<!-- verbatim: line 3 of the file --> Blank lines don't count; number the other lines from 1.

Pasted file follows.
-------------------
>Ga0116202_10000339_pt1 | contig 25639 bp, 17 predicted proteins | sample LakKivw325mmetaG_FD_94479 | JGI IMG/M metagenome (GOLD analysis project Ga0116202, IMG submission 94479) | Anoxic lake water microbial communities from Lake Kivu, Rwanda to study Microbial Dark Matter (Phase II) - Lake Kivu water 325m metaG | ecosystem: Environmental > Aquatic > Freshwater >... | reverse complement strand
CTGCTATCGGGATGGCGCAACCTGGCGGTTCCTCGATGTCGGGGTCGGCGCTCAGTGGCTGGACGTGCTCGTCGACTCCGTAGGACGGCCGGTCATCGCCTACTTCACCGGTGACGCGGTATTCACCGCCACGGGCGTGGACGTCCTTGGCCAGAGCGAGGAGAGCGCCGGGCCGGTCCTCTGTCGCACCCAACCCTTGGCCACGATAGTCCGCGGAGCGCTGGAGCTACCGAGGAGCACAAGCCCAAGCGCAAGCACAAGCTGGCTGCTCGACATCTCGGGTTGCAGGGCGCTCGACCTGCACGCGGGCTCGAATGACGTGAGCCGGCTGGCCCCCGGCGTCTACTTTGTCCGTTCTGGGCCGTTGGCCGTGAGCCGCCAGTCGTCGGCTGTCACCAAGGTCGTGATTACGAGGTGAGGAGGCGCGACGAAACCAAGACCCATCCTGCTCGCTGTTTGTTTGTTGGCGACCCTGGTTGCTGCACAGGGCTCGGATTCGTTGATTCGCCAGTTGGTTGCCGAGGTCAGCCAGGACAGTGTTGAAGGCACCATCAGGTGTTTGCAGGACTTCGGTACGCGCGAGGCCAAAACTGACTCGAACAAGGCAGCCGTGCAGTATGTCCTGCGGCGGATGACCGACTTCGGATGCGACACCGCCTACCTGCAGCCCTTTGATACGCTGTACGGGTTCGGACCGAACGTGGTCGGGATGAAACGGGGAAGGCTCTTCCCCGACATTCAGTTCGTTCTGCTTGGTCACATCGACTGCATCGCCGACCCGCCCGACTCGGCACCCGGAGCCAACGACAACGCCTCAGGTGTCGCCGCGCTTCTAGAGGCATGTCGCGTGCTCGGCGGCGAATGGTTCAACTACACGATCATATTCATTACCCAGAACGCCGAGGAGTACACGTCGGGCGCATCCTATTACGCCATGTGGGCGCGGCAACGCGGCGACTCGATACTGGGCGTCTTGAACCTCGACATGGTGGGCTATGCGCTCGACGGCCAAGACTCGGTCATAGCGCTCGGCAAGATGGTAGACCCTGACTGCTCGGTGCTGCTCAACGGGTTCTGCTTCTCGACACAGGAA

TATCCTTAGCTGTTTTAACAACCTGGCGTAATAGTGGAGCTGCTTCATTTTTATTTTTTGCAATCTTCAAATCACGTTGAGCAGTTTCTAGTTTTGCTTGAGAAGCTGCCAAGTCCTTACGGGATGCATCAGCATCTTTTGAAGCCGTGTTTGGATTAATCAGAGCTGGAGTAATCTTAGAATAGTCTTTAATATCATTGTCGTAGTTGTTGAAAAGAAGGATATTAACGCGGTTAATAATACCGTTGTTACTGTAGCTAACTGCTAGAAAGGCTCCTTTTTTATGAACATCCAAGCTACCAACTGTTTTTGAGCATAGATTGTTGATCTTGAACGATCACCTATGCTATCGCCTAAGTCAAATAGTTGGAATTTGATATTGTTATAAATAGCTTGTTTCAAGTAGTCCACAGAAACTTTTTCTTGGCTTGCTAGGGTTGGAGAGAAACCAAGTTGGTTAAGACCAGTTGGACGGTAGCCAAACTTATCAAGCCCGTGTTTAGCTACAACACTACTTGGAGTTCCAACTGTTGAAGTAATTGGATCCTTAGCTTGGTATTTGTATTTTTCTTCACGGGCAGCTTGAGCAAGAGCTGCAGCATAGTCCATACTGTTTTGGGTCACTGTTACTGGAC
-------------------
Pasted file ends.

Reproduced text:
TATCCTTAGCTGTTTTAACAACCTGGCGTAATAGTGGAGCTGCTTCATTTTTATTTTTTGCAATCTTCAAATCACGTTGAGCAGTTTCTAGTTTTGCTTGAGAAGCTGCCAAGTCCTTACGGGATGCATCAGCATCTTTTGAAGCCGTGTTTGGATTAATCAGAGCTGGAGTAATCTTAGAATAGTCTTTAATATCATTGTCGTAGTTGTTGAAAAGAAGGATATTAACGCGGTTAATAATACCGTTGTTACTGTAGCTAACTGCTAGAAAGGCTCCTTTTTTATGAACATCCAAGCTACCAACTGTTTTTGAGCATAGATTGTTGATCTTGAACGATCACCTATGCTATCGCCTAAGTCAAATAGTTGGAATTTGATATTGTTATAAATAGCTTGTTTCAAGTAGTCCACAGAAACTTTTTCTTGGCTTGCTAGGGTTGGAGAGAAACCAAGTTGGTTAAGACCAGTTGGACGGTAGCCAAACTTATCAAGCCCGTGTTTAGCTACAACACTACTTGGAGTTCCAACTGTTGAAGTAATTGGATCCTTAGCTTGGTATTTGTATTTTTCTTCACGGGCAGCTTGAGCAAGAGCTGCAGCATAGTCCATACTGTTTTGGGTCACTGTTACTGGAC